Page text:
How to value a company when its earnings are low but growing in double digits?
By Amr Hussein Elalfy, MBA, CFA
7/26/19 3:26 AM
Nowadays, investors in the Egyptian stock market are looking forward to the upcoming initial public offering (IPO) of electronic payment solutions provider Fawry. It is the long-awaited IPO, almost 10 months after the latest one by Sarwa Capital (EGX: SRWA), which left investors with bad experience after its stock had fallen soon after to below its IPO price. This is one reason why investors are wary of the Fawry IPO. Another reason is the seemingly-high valuation the company is being priced at based on one famous metric: the price-to-earnings (P/E) ratio.
For beginners, the P/E ratio is simply the price per share divided by earnings per share or the company's market cap divided by its earnings. Usually, investors would prefer looking at forward earnings (i.e. earnings over the next 12 months "NTM") instead of historical earnings (i.e. earnings over the last 12 months "LTM") because the former captures future short-term growth. But looking at Fawry's LTM P/E reveals a valuation of 80x, which is quite a hefty premium compared to the market's 15x (as measured by EGX 30 index). So, how can investors value a company like Fawry?
Back to valuation basics, there are three main valuation methods to use when valuing companies: (1) the cash flow-based method, (2) the multiples-based method, and (3) the assets-based method. For a company like Fawry, it is probably best to use the first two methods in assigning a value for the operations. But to manage your expectations, I will not venture into valuing the company in this post, so you should refer back to your financial advisor or broker. That said, what I will do in this post is scratch the surface as to how best to value similar companies, i.e. companies with low earnings but growing in double digits.
First, let's consider the cash flow-based method, such as a discounted cash flow (DCF) model. To build this model, we need four key factors: cash flows, a discount rate, a terminal growth rate, and a time when this terminal growth rate will kick in. For the cash flow, we can either look at free cash flow to the firm (FCFF) for which the discount rate would be the weighted average cost of capital (WACC) or look at free cash flow to equity (FCFE) for which the discount rate would be the cost of equity (COE). For a company like Fawry, both cash flow metrics can be used, but I would prefer to use the FCFE since this is a zero-debt business. Furthermore, it would capture all investments that the company has which are not consolidated into its operating cash flows. FCFE can simply be calculated as Net Income – Reinvestment (which includes capex and working capital investment less depreciation). COE can be calculated as an Egyptian pound-based risk-free rate + Egypt Equity Risk Premium, assuming a beta of 1. Once discounted, the sum of these FCFEs and the terminal value would be Fawry's equity valuation.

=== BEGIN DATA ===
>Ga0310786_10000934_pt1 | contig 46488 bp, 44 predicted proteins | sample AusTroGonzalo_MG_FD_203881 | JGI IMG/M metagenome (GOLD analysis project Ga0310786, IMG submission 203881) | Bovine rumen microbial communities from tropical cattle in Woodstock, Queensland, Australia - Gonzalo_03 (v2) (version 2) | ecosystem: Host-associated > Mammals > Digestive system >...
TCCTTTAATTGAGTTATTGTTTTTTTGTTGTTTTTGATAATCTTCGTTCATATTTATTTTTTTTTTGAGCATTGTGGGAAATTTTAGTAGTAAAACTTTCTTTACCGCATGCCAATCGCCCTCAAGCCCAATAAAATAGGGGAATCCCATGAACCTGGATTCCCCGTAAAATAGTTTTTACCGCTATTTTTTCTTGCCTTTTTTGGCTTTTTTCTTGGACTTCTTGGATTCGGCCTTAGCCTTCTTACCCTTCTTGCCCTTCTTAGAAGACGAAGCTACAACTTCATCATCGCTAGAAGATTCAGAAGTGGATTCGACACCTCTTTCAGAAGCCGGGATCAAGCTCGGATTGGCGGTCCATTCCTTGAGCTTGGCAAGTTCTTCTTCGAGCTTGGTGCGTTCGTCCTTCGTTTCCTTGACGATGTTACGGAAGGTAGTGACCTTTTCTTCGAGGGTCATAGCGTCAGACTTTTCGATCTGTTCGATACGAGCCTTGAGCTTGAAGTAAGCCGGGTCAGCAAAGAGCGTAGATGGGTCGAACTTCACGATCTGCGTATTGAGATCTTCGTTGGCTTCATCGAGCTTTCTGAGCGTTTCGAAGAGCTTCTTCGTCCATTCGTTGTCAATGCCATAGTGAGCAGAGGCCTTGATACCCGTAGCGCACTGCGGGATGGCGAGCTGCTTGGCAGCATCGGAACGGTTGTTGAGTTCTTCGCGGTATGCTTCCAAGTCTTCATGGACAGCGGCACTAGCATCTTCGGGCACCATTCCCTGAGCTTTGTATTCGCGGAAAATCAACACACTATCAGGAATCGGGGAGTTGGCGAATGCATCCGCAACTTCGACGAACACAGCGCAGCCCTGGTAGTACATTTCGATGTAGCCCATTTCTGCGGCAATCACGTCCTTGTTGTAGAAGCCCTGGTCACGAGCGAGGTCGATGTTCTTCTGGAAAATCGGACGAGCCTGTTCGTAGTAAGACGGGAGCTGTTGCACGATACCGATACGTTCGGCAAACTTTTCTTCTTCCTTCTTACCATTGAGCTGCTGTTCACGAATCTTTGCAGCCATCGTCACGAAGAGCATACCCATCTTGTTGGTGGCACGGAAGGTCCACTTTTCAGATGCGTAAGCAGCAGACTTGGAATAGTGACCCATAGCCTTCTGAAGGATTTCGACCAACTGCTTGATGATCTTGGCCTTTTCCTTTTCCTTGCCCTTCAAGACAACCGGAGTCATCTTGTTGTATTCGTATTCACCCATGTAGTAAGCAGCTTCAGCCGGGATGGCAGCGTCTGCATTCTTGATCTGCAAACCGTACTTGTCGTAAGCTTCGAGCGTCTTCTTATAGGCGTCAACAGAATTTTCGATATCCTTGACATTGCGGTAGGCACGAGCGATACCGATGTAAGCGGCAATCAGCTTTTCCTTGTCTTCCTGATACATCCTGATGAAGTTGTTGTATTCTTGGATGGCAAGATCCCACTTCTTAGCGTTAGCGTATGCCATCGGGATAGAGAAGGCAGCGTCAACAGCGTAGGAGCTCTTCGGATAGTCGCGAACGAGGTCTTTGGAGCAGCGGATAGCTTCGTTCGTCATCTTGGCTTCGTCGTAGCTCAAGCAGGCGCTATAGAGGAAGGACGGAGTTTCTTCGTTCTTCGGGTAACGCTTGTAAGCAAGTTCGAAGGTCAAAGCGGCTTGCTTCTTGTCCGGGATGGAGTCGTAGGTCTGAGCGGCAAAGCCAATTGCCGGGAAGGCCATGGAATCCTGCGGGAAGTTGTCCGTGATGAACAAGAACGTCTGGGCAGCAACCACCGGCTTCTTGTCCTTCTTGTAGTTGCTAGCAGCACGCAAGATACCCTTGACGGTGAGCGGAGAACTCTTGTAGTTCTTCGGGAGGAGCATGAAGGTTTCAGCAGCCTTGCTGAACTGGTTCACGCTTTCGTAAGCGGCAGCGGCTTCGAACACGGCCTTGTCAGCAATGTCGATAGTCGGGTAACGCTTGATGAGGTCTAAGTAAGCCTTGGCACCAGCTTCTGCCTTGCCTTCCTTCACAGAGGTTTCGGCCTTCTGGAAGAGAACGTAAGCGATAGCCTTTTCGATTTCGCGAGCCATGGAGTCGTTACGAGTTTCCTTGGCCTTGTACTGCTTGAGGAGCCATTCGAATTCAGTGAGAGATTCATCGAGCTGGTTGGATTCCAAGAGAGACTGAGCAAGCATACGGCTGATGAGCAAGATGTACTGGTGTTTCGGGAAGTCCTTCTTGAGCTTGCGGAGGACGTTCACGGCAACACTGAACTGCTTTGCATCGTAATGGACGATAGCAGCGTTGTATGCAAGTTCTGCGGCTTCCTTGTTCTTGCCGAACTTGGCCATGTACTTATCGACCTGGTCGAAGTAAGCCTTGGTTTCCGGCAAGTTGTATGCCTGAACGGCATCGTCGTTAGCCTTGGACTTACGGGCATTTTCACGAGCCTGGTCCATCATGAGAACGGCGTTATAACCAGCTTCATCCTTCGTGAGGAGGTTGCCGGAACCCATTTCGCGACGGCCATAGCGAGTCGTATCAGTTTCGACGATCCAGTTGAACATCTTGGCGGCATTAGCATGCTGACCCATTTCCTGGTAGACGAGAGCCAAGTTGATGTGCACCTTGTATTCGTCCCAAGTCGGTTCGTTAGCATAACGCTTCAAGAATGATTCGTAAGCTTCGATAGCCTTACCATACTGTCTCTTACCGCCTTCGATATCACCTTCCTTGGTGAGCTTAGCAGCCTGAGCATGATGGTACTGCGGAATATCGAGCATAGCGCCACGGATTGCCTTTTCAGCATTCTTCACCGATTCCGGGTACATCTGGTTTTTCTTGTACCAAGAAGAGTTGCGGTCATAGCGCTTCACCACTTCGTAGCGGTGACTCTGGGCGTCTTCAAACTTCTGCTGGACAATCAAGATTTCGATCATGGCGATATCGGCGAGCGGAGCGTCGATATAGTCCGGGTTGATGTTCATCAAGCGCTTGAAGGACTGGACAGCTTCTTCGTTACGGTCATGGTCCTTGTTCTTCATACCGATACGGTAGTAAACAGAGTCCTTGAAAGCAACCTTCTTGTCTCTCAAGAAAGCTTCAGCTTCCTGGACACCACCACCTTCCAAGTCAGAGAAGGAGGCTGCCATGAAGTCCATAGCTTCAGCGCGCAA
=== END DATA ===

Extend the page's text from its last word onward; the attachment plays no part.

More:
Second, let's consider the multiples-based method, such as the P/E ratio. But instead of using LTM, we would use NTM P/E. However, in view of the company's abnormally-high growth rate, we can use the PEG ratio instead, or P/E divided by Growth. A fairly-valued stock is said to have a PEG ratio of 1. So, let's assume if the long-term growth rate (the compounded earnings growth for the next say five years) of Fawry's earnings were 40%, then a fair value would be 40x NTM earnings. Another metric to use under the same method could be price-to-sales; again it's better if we use NTM sales. One can take the average of both metrics to come up with one value under this multiples-based method.
To reach a final valuation for Fawry, you can consider a weighted average of both methods mentioned above depending on your preference. As a sanity check, we can calculate the terminal growth rate, the NTM P/E, and P/S implied by Fawry's IPO price to see if they make sense, especially when compared to similar or peer companies.
So, how would you value Fawry in view of the above? Let's start the conversation!